Dusty does the whatabout

He had nothing to do with Astrogate, but manager Dusty Baker isn’t helping his team move on by calling out fan trolling on whatabout grounds, either.

You wouldn’t expect Dusty Baker to find the catcalls, trash canning, booing, and other trolling of his Astros all that amusing. You get that he’d love nothing more than to have the long stench of Astrogate away from his team. You’d even want to award him a Nobel Grace Under Pressure Prize for taking the job in the Astrogate wake in the first place.

But you sure wouldn’t have wanted Baker to resort to whataboutism when the fan trollings began and continued in earnest. Except that that’s what he’s done, according to the Houston Chronicle‘s Astros beat writer Chandler Rome.

How many (fans) in the stands have never done anything wrong in their life?” Rome quotes Baker as asking. “We paid the price for it. How many people have not cheated on a test or whatever at some point in time. It’s easy when you live in glass houses, but we don’t live in glass houses . . . When you hear things, what are the kids supposed to think in the stands?”

Admittedly, Baker wasn’t quite as harsh as some social media scribblers who asked how many hadn’t cheated on their spouses or their job applications, or committed robbery or higher crimes including murder. But committing whataboutism about the scandal that destroyed the Astros’ credibility is a very bad look, especially for a man as sensitively intelligent as Baker is.

You really want to play whatabout? Whatabout what the kids were supposed to think when the 2017-18 Astros were exposed as flagrant cheaters who just might have cheated their way to the 2017 World Series championship? That boys will be boys?

Didn’t we all grow up with our parents hammering into us that two wrongs didn’t make a right? Didn’t we drive ourselves batshit cray-cray the last few years over two halves of a country essentially telling each other two wrongs make a new wrong right? And that was before Astrogate.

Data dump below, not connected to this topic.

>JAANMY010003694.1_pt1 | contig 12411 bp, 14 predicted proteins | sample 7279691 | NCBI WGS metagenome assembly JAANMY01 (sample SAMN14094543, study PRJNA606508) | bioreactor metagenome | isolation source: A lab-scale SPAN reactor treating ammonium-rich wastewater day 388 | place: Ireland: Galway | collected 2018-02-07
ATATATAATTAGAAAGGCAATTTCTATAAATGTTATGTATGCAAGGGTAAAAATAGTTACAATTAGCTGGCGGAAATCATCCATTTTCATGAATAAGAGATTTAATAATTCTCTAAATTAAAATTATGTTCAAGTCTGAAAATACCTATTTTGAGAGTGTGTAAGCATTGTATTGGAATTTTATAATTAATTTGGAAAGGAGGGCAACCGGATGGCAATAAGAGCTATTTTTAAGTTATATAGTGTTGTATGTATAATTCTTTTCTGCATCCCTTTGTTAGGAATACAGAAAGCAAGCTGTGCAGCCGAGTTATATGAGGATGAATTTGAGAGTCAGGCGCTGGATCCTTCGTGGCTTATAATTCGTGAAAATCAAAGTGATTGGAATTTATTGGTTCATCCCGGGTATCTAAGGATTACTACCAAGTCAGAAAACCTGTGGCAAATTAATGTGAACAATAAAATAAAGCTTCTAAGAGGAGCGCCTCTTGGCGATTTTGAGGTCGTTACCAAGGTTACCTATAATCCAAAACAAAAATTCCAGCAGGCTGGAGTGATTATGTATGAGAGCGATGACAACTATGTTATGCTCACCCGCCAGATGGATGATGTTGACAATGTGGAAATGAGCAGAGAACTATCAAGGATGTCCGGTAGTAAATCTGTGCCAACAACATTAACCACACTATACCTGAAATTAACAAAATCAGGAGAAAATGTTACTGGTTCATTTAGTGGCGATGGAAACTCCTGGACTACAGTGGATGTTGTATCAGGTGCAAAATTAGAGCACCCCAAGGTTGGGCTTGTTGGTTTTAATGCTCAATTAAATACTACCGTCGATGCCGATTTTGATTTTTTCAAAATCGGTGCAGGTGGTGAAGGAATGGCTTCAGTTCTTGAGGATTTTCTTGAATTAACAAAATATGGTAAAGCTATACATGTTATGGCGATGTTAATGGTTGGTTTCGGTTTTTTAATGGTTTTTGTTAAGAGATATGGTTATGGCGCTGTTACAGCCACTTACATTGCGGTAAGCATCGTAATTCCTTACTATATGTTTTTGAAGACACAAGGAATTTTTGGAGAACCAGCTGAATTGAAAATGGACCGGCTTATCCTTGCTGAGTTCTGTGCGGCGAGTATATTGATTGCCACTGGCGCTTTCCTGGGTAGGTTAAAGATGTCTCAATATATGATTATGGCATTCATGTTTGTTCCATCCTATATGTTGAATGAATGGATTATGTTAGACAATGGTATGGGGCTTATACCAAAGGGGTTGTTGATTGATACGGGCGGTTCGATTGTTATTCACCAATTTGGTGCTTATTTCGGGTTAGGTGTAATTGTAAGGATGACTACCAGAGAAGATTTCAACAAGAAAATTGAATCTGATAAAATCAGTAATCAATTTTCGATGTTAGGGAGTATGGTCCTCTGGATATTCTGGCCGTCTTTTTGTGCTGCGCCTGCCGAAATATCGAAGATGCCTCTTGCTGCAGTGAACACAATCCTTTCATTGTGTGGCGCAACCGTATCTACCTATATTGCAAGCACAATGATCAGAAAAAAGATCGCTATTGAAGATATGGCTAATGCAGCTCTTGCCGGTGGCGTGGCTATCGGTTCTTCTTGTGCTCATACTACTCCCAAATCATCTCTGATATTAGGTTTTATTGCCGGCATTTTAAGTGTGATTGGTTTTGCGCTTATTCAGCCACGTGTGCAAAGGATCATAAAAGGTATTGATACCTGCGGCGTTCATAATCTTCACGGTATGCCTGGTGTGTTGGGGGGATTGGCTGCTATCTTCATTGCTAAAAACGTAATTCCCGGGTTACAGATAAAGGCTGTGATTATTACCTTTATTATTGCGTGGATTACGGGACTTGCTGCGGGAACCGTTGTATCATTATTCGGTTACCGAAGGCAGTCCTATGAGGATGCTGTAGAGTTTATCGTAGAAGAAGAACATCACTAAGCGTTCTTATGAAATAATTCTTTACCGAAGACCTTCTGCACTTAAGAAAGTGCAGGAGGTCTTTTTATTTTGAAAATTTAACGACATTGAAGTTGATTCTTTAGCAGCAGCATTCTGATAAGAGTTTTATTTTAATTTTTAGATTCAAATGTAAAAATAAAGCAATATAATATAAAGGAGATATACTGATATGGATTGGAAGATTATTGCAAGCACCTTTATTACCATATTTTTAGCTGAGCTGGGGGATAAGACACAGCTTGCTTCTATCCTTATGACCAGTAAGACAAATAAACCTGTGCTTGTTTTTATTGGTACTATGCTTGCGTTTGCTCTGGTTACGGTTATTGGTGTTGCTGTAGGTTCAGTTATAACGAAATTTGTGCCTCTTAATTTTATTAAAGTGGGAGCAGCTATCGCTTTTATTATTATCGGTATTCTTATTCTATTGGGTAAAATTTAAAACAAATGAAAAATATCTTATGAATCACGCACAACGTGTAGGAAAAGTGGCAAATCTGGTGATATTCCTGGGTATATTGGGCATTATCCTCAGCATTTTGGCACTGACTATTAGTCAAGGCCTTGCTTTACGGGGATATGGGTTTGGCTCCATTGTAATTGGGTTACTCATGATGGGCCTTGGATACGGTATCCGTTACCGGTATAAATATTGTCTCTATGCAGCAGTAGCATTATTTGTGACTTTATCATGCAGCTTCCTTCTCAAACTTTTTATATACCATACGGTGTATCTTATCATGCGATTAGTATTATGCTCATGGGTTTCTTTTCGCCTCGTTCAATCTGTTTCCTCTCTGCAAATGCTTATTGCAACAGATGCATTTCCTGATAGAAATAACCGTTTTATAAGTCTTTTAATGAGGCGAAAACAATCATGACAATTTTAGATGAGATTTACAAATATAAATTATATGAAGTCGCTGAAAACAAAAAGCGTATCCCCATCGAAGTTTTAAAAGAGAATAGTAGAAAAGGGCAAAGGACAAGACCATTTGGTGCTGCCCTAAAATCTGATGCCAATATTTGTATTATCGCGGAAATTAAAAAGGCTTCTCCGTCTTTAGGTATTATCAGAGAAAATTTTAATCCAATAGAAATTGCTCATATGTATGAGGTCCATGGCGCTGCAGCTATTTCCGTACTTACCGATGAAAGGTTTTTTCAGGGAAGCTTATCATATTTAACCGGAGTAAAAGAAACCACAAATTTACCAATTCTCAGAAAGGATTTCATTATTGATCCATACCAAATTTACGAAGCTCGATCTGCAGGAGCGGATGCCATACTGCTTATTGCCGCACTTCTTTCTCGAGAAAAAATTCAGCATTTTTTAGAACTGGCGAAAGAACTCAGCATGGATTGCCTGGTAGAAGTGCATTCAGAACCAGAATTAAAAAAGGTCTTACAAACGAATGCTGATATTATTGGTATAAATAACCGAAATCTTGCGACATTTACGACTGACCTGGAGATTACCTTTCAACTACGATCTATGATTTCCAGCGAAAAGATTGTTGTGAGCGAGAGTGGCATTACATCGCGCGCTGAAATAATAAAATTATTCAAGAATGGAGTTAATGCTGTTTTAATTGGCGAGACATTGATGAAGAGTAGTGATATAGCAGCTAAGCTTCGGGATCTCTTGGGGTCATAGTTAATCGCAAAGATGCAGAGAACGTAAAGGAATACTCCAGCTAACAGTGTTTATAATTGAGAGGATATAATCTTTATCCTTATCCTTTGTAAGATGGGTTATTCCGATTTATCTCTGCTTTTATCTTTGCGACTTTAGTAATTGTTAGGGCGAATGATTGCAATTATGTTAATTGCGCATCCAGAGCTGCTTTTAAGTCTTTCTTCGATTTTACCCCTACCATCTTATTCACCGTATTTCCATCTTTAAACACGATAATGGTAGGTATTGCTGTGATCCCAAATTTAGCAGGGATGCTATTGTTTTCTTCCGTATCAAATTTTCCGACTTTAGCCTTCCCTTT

We carried the message our parents hammered into us . . . until we didn’t, usually when someone we liked did something merely wrong or undeniably criminal.

Picture if you will a corrupt police officer on trial for bribery. The key witnesses against him won’t all be model citizens. Now, picture that cop getting off with acquittal or a hung jury because the jury simply couldn’t take the word of the criminals among the witnesses over the word of a cop. More extreme on the flip side: Just because George Floyd might have resisted arrest did that give an arresting officer the right to kill him?

The Watergate burglars could argue very plausibly that crime on behalf of politics didn’t exactly begin with them. (Unfortunately, it didn’t exactly end with them, either.) Did that make them innocent? (Lots of people said yes on whatabout grounds.) Richard Nixon wasn’t the first (nor the last) sitting president to ponder covering up crime committed on his behalf. Would that have made him less impeachable if he hadn’t resigned in August 1974?

Bill Clinton wasn’t the first president to cheat on his wife in the White House. But he may have been the first to commit three actual crimes trying to cover it up and thus make himself impeachable. Hollering whatabout regarding prior presidents and who knew how many members of both houses of Congress over the years didn’t help him. The Senate that refused to even think about convicting and removing him did.

Senators and Representatives caught en flagrante indicto or confirmed committing crimes usually get thrown out or kinda sorta forced out before they can be thrown out. Just ask J. Parnell Thomas, Wayne Hays, Ray Lederer, Harrison Williams, Bob Packwood, Mario Biaggi, Bob Livingston, Mel Reynolds, Duke Cunningham, and Jim Trafficant, among others. All the whatabout arguments on earth didn’t do them any favours.

Donald Trump was impeached twice. Two immediate predecessors, Barack Obama and George W. Bush, did quite a few things that warranted articles of impeachment, but none were drawn up despite calls for them from those who opposed them. If you wanted to say Trump didn’t cross the line to impeachability, you needed a lot better evidence than the absence of Bush or Obama impeachments.